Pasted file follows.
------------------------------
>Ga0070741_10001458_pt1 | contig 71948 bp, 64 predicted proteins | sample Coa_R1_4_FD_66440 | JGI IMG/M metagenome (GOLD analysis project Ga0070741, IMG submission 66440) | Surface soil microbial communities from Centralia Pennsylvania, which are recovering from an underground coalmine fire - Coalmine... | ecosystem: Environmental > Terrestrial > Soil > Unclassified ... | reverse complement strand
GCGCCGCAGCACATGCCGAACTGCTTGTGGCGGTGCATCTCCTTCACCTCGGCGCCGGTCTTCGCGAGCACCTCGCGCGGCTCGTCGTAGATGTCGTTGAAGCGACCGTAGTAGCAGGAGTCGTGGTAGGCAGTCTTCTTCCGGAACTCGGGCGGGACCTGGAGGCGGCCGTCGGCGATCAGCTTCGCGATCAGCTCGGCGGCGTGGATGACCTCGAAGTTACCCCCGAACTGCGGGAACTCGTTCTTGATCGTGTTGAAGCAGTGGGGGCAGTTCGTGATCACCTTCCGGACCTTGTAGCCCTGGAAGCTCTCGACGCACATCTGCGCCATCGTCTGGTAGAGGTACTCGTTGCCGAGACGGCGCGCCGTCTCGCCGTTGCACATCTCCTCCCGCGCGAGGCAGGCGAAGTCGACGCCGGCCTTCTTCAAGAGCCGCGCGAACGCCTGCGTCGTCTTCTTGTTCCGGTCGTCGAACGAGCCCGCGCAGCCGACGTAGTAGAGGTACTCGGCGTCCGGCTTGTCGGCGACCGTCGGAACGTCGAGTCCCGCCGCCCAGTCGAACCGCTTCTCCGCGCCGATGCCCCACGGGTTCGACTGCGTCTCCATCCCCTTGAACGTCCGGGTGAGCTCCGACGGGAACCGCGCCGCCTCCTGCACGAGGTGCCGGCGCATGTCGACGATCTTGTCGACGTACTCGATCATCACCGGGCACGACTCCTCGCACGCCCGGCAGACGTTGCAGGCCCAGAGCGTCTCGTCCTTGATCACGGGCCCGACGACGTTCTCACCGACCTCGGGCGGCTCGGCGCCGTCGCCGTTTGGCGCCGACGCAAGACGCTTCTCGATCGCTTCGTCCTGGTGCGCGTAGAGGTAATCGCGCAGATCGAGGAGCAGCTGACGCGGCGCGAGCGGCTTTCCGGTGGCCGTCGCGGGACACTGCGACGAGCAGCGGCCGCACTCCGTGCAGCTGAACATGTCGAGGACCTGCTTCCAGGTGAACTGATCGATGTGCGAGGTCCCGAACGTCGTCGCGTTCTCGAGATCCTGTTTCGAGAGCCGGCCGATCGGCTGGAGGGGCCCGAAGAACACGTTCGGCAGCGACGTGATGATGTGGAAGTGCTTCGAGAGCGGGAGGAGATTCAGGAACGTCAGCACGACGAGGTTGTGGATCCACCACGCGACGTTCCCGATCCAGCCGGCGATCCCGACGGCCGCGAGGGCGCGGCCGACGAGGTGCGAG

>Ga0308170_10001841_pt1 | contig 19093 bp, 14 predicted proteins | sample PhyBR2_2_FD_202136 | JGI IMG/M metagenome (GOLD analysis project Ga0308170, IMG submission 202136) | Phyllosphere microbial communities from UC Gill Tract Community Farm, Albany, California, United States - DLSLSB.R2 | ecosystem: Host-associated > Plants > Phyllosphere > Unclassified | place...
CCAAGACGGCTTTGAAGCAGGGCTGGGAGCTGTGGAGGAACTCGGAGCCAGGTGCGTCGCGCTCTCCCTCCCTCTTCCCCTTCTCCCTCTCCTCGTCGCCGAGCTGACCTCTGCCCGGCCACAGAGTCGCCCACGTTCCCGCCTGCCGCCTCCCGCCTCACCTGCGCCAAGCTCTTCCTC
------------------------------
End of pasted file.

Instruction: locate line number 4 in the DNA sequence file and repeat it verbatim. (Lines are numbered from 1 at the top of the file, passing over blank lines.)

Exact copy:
CCAAGACGGCTTTGAAGCAGGGCTGGGAGCTGTGGAGGAACTCGGAGCCAGGTGCGTCGCGCTCTCCCTCCCTCTTCCCCTTCTCCCTCTCCTCGTCGCCGAGCTGACCTCTGCCCGGCCACAGAGTCGCCCACGTTCCCGCCTGCCGCCTCCCGCCTCACCTGCGCCAAGCTCTTCCTC